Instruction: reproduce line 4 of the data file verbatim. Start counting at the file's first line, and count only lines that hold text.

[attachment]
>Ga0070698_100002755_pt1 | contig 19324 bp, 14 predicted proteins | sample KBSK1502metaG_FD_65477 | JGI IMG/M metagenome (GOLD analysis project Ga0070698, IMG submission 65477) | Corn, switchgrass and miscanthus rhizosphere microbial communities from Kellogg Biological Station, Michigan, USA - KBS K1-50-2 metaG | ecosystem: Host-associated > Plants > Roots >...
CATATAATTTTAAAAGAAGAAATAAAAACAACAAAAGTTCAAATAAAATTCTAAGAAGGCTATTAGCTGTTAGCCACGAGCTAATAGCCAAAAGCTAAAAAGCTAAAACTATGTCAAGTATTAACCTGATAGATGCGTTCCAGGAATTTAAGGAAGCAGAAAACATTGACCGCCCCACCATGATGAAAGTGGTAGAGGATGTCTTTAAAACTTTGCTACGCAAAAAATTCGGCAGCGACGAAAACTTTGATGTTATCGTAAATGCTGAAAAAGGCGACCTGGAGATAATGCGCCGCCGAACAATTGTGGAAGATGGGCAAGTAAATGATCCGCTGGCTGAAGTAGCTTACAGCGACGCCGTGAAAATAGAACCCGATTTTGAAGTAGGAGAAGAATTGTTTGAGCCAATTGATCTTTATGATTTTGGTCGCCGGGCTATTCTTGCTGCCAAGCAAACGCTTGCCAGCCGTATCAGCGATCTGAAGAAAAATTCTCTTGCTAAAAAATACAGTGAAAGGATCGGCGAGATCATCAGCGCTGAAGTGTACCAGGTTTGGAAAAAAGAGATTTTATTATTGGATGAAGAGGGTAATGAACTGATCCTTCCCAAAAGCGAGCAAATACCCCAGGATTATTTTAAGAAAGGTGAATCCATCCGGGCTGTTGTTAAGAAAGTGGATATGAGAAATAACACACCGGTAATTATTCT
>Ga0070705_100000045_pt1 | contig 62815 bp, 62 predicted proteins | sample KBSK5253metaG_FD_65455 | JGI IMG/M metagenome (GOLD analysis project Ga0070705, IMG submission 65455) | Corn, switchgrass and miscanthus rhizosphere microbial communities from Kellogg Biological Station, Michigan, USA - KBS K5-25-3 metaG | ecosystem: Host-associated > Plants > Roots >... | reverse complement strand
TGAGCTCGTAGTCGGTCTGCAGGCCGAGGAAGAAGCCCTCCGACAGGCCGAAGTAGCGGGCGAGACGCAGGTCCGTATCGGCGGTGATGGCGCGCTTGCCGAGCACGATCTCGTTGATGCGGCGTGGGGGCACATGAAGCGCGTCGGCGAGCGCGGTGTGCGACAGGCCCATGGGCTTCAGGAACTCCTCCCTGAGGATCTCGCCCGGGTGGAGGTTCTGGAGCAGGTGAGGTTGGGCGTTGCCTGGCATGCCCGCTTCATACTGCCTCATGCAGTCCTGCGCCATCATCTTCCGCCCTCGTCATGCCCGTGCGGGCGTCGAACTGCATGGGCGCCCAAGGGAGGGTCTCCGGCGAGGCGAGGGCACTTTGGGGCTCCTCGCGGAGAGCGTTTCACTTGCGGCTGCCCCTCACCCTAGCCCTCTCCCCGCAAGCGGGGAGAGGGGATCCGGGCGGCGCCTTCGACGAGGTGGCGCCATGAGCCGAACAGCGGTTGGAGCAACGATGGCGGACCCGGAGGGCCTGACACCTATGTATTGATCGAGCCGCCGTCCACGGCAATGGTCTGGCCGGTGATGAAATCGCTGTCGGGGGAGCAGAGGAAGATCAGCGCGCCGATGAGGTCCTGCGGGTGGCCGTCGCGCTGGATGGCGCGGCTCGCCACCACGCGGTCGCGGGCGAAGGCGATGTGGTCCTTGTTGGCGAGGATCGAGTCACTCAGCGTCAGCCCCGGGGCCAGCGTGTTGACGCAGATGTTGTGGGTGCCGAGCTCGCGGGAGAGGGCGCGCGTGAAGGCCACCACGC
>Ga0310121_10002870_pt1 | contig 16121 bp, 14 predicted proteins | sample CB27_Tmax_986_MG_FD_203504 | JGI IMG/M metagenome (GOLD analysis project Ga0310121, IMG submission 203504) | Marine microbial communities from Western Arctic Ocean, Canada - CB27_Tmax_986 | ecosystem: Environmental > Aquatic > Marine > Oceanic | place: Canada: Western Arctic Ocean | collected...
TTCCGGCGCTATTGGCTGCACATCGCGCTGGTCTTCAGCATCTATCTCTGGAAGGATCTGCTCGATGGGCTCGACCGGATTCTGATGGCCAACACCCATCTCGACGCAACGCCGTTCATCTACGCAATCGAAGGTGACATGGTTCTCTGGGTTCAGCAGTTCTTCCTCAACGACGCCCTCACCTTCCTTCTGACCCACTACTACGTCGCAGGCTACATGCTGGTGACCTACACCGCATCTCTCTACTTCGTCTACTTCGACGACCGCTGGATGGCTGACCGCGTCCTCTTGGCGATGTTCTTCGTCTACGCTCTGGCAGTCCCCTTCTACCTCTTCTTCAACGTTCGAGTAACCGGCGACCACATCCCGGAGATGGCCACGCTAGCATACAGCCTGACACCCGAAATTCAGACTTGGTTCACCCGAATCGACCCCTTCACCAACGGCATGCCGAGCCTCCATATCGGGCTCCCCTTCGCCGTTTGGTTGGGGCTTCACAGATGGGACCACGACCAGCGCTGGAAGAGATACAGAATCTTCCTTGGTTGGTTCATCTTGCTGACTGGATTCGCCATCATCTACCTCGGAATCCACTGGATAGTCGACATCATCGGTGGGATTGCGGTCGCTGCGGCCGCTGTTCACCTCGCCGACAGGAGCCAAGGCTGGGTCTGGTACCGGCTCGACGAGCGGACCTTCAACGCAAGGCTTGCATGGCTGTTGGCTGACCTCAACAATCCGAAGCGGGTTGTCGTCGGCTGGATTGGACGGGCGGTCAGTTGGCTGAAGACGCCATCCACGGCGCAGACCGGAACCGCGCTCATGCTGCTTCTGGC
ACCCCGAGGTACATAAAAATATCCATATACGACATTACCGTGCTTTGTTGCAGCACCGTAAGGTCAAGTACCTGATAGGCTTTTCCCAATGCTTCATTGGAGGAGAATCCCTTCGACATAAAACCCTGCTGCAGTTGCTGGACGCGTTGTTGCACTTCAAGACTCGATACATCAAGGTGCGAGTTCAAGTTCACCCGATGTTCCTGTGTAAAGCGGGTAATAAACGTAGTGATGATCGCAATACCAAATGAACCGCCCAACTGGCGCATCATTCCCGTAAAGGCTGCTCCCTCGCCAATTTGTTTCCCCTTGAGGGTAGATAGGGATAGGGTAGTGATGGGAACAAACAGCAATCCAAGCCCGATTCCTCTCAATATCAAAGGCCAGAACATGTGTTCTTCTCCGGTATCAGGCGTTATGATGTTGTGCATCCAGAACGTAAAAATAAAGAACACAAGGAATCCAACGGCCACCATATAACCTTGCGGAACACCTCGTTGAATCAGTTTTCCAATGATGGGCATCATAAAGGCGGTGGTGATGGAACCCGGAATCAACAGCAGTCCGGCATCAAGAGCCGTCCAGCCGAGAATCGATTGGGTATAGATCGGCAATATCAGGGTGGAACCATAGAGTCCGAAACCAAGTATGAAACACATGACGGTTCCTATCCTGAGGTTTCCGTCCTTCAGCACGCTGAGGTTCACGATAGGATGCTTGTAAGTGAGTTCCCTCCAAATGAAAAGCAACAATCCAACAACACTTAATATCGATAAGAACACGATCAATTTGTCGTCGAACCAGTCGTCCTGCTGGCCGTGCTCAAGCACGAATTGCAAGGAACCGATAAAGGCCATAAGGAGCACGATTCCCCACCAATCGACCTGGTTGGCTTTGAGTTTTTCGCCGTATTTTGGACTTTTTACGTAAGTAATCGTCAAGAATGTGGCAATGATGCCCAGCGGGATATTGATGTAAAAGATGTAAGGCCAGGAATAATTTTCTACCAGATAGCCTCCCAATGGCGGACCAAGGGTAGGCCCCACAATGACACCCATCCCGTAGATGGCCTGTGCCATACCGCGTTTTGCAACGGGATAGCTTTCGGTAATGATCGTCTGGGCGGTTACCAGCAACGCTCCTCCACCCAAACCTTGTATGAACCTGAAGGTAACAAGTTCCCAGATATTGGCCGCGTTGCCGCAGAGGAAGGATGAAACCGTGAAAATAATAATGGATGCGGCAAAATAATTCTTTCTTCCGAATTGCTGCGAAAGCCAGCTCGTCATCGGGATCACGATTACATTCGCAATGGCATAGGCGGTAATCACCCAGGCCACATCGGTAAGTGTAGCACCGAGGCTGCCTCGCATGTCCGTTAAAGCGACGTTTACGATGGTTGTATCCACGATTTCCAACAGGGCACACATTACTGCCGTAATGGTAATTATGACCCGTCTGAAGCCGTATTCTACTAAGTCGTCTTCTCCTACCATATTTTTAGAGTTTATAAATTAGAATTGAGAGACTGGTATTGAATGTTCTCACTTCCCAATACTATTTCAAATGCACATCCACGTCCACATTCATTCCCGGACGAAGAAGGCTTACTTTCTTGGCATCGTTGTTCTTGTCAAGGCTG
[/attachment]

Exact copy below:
TGAGCTCGTAGTCGGTCTGCAGGCCGAGGAAGAAGCCCTCCGACAGGCCGAAGTAGCGGGCGAGACGCAGGTCCGTATCGGCGGTGATGGCGCGCTTGCCGAGCACGATCTCGTTGATGCGGCGTGGGGGCACATGAAGCGCGTCGGCGAGCGCGGTGTGCGACAGGCCCATGGGCTTCAGGAACTCCTCCCTGAGGATCTCGCCCGGGTGGAGGTTCTGGAGCAGGTGAGGTTGGGCGTTGCCTGGCATGCCCGCTTCATACTGCCTCATGCAGTCCTGCGCCATCATCTTCCGCCCTCGTCATGCCCGTGCGGGCGTCGAACTGCATGGGCGCCCAAGGGAGGGTCTCCGGCGAGGCGAGGGCACTTTGGGGCTCCTCGCGGAGAGCGTTTCACTTGCGGCTGCCCCTCACCCTAGCCCTCTCCCCGCAAGCGGGGAGAGGGGATCCGGGCGGCGCCTTCGACGAGGTGGCGCCATGAGCCGAACAGCGGTTGGAGCAACGATGGCGGACCCGGAGGGCCTGACACCTATGTATTGATCGAGCCGCCGTCCACGGCAATGGTCTGGCCGGTGATGAAATCGCTGTCGGGGGAGCAGAGGAAGATCAGCGCGCCGATGAGGTCCTGCGGGTGGCCGTCGCGCTGGATGGCGCGGCTCGCCACCACGCGGTCGCGGGCGAAGGCGATGTGGTCCTTGTTGGCGAGGATCGAGTCACTCAGCGTCAGCCCCGGGGCCAGCGTGTTGACGCAGATGTTGTGGGTGCCGAGCTCGCGGGAGAGGGCGCGCGTGAAGGCCACCACGC